DURHAM, N.H. University of New Hampshire microbiologist Louis Tisa has received two grants totaling $498,115 to advance understanding of the actinorhizal plants, widespread woody plants with potential to enrich nutrient-poor and contaminated soils.
The United States Department of Agriculture (USDA) awarded Tisa, a professor of molecular, cellular and biomedical sciences, $399,000 to explore the symbiotic relationship between the bacteria Frankia and Casuarina, an actinorhizal plant. Frankia forms root nodule structures on Casuarina that convert atmospheric nitrogen to ammonia, allowing Casuarina to access nitrogen a nutrient essential to plant growth from the air and to thrive in areas with nitrogen-poor soil.
Working with colleagues at the Institut de Recherche pour le Developpement in Montpellier, France, Tisa is researching the signaling process in the relationship between Frankia and Casuarina that lets each organism identify as beneficial.
"The plant has to know that the microbe is a friend, not a foe, and the microbe needs to tell the plant, 'build me a structure,'" Tisa says. "What we're interested in is, what are the words? How are they talking?" Tisa and his collaborators, who together will have sequenced 10 Frankia genomes, know that the signal is chemical but not whether it is secreted or exists on the surface.
The USDA grant will help fund five graduate students and one undergraduate student working with Tisa. "We're excited. There are lots of preliminary results," he says. "If we can figure out how these things communicate, we can figure out how to enhance the performance of these trees." Tisa notes that actinorhizal plants pose a more sustainable solution to stabilizing and enriching soils than the introduction of chemicals.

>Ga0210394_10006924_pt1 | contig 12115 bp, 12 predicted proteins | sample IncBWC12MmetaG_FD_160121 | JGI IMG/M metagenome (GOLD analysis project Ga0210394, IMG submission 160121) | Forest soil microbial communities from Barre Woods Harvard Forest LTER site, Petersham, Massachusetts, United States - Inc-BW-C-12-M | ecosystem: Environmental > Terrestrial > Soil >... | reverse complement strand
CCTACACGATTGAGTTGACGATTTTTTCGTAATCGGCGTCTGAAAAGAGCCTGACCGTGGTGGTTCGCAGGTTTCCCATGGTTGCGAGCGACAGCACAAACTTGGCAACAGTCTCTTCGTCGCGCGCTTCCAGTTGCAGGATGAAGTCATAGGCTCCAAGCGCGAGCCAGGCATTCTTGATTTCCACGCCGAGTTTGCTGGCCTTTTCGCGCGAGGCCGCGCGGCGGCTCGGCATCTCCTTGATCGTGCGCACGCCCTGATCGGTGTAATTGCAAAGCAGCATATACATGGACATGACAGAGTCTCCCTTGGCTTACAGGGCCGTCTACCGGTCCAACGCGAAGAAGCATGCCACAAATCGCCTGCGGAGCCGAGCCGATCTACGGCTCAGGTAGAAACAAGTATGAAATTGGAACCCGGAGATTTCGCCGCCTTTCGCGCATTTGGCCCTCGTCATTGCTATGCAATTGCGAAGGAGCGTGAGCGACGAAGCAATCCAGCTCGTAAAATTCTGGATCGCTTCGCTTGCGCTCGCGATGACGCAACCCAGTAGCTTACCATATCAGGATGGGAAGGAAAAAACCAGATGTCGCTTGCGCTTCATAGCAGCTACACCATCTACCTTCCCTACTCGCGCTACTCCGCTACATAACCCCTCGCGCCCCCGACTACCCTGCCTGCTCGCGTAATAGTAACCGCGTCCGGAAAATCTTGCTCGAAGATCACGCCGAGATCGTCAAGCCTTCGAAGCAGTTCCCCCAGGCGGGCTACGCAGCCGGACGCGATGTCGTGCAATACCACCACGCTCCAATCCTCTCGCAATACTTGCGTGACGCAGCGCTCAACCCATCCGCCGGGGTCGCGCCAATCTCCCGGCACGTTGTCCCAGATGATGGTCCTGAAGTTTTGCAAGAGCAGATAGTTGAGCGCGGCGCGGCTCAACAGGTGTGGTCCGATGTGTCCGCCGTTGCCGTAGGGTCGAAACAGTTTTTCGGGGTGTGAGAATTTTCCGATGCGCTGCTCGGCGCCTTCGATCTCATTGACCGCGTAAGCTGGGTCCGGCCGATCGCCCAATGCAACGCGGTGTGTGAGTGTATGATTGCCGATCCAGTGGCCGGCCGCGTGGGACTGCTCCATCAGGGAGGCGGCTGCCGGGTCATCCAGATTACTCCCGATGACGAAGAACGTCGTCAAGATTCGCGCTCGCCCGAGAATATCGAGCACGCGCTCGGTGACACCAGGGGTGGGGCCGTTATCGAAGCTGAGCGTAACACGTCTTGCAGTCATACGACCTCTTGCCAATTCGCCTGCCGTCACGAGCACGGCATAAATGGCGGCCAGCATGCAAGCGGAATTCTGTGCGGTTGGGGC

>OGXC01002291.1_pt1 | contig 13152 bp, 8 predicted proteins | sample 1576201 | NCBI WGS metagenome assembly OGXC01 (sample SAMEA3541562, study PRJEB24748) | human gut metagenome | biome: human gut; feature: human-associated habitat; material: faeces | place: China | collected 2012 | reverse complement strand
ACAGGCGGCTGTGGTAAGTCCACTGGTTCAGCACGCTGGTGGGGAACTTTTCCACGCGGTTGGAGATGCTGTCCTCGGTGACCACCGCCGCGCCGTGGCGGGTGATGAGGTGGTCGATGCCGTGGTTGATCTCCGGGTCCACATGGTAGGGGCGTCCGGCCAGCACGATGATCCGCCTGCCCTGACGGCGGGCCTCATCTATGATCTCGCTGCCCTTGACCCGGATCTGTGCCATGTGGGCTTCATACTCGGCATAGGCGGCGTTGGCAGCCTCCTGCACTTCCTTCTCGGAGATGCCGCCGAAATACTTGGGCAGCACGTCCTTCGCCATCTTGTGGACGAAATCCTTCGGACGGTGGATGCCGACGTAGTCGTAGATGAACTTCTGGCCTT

His second grant, $99,115 from the U.S.-Egypt Science and Technology Joint Research program through the USDA Foreign Agriculture Service, will fund outreach, exchange and collaboration with Egyptian scientists to study Egyptian Frankia strains and their relationship with Casuarina, which is being used in Egypt to reclaim desert areas. The three-year grant supports collaboration with Samira Mansour from Suez Canal University in Egypt, who was a visiting scientist in Tisa's laboratory.
Tisa's work receives additional funding from the Agricultural Experiment Station and the College of Life Sciences and Agriculture at UNH.
|Contact: Beth Potier|
University of New Hampshire